I have listened carefully to what the hon. Gentleman has said about his constituent’s situation. If he sends me further information, I shall be happy to take a look.
Former Gurkha soldiers who served in our armed forces deserve the very best treatment. Specifically, what new speedier systems will be established to support those brave families better in the future?
It is worth our reminding ourselves that the Gurkhas have been an integral part of our British armed forces for more than 200 years. We owe them—the Gurkhas who are in Britain and the Gurkhas who are not, and their predecessors—immense gratitude for everything that they have done to help our country. That is precisely why a scheme was already in place, before the DNA issue arose, to help Gurkhas to settle in the UK if they chose to do so. We have discovered through the review that was carried out that when the scheme was expanded to allow even more Gurkhas—and the adult dependent children of Gurkhas who were already here—to settle, some were improperly asked to provide DNA, and, indeed, told that they must do so. In the cases of which I am currently aware in which that was done and visas were refused, we have corrected the position and the visas have been issued, but at this point I cannot tell the House that those are the only cases, because there is a further review to be conducted.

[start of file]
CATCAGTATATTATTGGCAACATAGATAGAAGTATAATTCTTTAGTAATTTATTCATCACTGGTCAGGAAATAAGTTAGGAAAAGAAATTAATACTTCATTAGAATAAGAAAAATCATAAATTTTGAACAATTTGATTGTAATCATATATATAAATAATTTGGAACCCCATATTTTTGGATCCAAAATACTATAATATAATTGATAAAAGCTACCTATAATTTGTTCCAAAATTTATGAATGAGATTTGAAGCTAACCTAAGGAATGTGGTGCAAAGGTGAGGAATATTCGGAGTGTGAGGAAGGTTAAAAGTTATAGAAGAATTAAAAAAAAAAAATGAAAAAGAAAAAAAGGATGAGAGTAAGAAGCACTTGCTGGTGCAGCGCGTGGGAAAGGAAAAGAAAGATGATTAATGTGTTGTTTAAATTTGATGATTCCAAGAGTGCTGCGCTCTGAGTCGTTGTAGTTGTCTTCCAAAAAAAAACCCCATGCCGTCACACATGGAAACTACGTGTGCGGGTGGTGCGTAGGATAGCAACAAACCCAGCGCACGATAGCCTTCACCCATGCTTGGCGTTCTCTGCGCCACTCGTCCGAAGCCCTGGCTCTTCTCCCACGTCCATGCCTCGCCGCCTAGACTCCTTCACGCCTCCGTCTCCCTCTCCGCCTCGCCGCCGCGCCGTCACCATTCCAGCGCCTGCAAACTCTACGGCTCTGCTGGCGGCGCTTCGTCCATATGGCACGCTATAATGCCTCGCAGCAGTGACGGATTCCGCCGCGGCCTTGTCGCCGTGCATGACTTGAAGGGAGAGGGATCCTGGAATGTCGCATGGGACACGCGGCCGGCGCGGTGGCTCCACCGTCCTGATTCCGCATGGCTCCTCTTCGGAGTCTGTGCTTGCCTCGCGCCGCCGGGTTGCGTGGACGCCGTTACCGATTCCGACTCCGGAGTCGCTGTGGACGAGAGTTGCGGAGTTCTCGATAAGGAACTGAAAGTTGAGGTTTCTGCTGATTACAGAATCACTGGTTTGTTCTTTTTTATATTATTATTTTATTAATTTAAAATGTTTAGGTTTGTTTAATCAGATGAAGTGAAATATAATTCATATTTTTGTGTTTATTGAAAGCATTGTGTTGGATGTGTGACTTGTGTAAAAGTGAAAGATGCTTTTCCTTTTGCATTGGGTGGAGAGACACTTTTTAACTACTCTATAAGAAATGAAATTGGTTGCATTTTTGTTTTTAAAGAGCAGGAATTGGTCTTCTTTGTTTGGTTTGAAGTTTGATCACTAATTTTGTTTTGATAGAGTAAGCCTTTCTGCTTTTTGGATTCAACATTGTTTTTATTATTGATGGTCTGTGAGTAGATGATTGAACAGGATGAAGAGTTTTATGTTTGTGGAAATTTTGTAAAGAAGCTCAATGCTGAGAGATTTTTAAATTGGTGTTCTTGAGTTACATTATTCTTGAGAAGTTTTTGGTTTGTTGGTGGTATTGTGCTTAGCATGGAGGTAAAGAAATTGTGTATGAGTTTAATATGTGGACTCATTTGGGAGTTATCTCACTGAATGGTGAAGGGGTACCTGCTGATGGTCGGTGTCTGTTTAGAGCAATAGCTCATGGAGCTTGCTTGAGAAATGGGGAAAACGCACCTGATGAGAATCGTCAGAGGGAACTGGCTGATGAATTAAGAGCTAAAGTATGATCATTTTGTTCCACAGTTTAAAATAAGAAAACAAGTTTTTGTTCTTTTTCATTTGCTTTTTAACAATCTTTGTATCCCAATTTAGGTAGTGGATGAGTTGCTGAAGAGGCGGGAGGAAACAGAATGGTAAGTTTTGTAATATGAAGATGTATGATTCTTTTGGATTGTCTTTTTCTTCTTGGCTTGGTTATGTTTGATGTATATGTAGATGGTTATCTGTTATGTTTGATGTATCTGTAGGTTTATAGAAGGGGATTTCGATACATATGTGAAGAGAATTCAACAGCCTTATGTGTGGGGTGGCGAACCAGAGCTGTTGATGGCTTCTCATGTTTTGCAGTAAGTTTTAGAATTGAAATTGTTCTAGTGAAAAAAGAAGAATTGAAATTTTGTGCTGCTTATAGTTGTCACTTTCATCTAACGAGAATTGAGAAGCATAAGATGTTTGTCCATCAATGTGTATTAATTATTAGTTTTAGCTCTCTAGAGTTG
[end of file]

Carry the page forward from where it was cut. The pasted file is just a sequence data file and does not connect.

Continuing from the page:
I welcome my right hon. Friend’s determination to improve the immigration system. The use of DNA evidence is an important tool, but it is clearly not mandatory under the law. Will my right hon. Friend reassure the significant number of Gurkha veterans and their families who reside in my constituency that he will continue to ensure that all outstanding cases, and those not yet identified, are dealt with expeditiously and in a way that is sympathetic to the people involved, and that those who have been affected will be compensated?
I am happy to give my hon. Friend some assurances on just that issue. The cases at which we are currently looking, particularly those involving Gurkhas, will be dealt with expeditiously, as he has requested, and there will be no mandatory requirement for DNA evidence. Should people wish to provide it, that is entirely up to them, and of course it will be considered. As I said in my statement, we are looking at ways of reimbursing those who may have had to spend money on DNA tests.